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Lake Shoreland Protection Resources

Clearinghouse for Information on Lakeshore Protection and Restoration

The U.S. Environmental Protection Agency’s 2010 National Lakes Assessment found that lakes with poor lakeshore habitat are three times more likely to be in poor overall biological condition than lakes with good quality shorelands. Scientists looked at the amount and type of lakeshore vegetation, such as grasses, shrubs, and trees, in making their assessment of lakeshore habitat conditions. This shoreland vegetation protects the lake from the effects of polluted runoff, stabilizes the soil along the lake’s edge, and provides habitat, shelter, food, and cooling shade for fish.

But a natural lakeshore does more than help the water quality of the lake and the quality of the its habitat; it helps the value of property along the lake, and it’s good business. Lakefront property generates millions of dollars in revenue. Studies show that when water clarity decreases, so do lake property values. Increasing development pressures are putting our lakes in peril. Many lakeshore property owners unknowingly harm their lakes by replacing natural lakeshore vegetation with lawns, clearing out submerged logs and branches at the water's edge, cutting down trees to get a better view, importing sand to make artificial beaches, building docks, and "armoring" the shoreland with concrete or wooden bulkheads.

This resources page provides practitioners links to key resources to protect and restore fragile lake shorelands and to promote better lakeshore stewardship by property owners.

For more information about lake shoreland restoration and/or protection, contact Anne Weinberg (weinberg.anne@epa.gov).


On this page:

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Lake Shoreland Protection Resources

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Featured News and Resources

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EPA Lakeshore Outreach Products

Use the Lakes Awareness Publications Order Form to request these items:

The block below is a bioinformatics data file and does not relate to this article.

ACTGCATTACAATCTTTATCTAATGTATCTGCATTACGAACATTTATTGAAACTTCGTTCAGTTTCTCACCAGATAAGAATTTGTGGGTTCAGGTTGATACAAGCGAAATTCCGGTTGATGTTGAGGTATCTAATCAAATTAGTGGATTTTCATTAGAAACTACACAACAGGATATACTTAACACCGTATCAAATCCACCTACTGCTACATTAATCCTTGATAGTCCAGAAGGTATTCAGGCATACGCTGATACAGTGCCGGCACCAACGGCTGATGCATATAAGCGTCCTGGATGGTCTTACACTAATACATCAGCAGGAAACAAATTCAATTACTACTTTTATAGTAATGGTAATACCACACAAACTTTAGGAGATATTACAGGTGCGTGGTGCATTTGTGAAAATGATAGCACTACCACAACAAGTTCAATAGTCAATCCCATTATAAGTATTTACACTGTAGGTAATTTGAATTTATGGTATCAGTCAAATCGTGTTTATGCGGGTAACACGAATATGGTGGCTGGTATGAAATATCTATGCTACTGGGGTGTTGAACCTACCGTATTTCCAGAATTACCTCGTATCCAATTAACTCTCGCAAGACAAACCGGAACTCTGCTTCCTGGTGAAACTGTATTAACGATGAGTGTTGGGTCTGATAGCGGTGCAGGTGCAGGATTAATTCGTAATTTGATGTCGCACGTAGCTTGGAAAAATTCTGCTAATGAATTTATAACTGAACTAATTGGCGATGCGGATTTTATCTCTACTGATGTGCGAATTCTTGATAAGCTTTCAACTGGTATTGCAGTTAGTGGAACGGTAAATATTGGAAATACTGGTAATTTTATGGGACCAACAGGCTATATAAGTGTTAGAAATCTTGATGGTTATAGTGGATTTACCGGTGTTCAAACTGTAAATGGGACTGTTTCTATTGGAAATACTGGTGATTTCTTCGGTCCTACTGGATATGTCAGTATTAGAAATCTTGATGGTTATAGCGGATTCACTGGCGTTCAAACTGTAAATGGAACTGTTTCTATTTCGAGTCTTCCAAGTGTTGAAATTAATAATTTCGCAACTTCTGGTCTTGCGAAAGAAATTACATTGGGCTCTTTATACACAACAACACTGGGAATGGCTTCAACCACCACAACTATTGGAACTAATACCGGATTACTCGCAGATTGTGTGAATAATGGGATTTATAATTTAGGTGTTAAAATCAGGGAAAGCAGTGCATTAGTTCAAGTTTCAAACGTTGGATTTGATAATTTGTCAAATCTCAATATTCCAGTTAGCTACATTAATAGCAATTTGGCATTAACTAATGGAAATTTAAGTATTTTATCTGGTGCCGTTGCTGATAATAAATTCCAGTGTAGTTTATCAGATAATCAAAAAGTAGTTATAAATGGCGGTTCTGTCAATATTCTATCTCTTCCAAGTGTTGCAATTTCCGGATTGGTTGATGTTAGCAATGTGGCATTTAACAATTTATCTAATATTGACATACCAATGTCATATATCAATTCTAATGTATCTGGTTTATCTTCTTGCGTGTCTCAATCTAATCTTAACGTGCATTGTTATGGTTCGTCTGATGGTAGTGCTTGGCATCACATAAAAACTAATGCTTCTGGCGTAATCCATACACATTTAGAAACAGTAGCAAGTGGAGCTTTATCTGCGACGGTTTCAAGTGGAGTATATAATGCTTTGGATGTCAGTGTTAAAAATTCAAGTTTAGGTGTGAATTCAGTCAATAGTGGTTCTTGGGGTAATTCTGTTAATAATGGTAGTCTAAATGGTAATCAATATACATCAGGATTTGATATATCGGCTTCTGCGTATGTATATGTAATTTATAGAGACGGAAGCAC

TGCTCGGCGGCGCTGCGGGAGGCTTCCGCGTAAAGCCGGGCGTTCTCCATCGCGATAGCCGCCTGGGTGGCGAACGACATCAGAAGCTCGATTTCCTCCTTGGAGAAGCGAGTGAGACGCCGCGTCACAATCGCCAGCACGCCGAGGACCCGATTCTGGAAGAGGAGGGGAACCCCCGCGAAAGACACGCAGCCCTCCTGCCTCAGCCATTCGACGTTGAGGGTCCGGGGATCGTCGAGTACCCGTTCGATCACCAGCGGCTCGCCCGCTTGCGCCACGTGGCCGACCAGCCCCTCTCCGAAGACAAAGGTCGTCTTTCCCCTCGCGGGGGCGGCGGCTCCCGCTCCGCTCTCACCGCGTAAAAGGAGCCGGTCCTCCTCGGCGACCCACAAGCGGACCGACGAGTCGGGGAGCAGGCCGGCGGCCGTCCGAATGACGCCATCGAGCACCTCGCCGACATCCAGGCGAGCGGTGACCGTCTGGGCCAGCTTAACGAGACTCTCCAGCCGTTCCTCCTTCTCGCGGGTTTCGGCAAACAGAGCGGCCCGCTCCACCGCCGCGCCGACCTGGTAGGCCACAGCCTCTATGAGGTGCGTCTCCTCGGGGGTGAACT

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Lakeshore Management Education Products (Guides, Fact Sheets, Manuals, Reports, Newsletters, Pamphlets, Brochures, Books, and Articles)

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Guides

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Fact Sheets

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Articles

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Books

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  • Landscaping at the Water's Edge: An Ecological Approach — This book authored by University of New Hampshire's Cooperative Extension for landowners and landscapers explains how our landscaping choices impact surface and ground waters and demonstrates how, with simple observations, ecologically-based design and low impact maintenance practices, you can protect, and even improve, the quality of our water resources.
  • Lakescaping for Wildlife and Water Quality — This book represents six years of research and the collaborative efforts of Carrol Henderson, DNR non-game wildlife specialist, Carolyn Dindorf, award-winning soil and water conservationist, and Fred Rozumalski, highly acclaimed landscape ecologist. Learn techniques to prevent lakeshore erosion, restore wildlife habitat, wildflowers, and clean water.

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Landscaping, Lawn Care, Native Plants and Rain Gardens

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Social Marketing Resources

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State Lake Protection Programs

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Model Ordinances and Laws for Lakeshore ProtectionImage of people in a meeting.

Local/County Ordinances

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State Laws

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Lakes Meetings and Training Calendar

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FundingImage of a fisherman catching money.

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Multi-Media Resources

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Webcasts

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Videos

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Social Media

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Twitter

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Blogs

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Other Lakeshore Information

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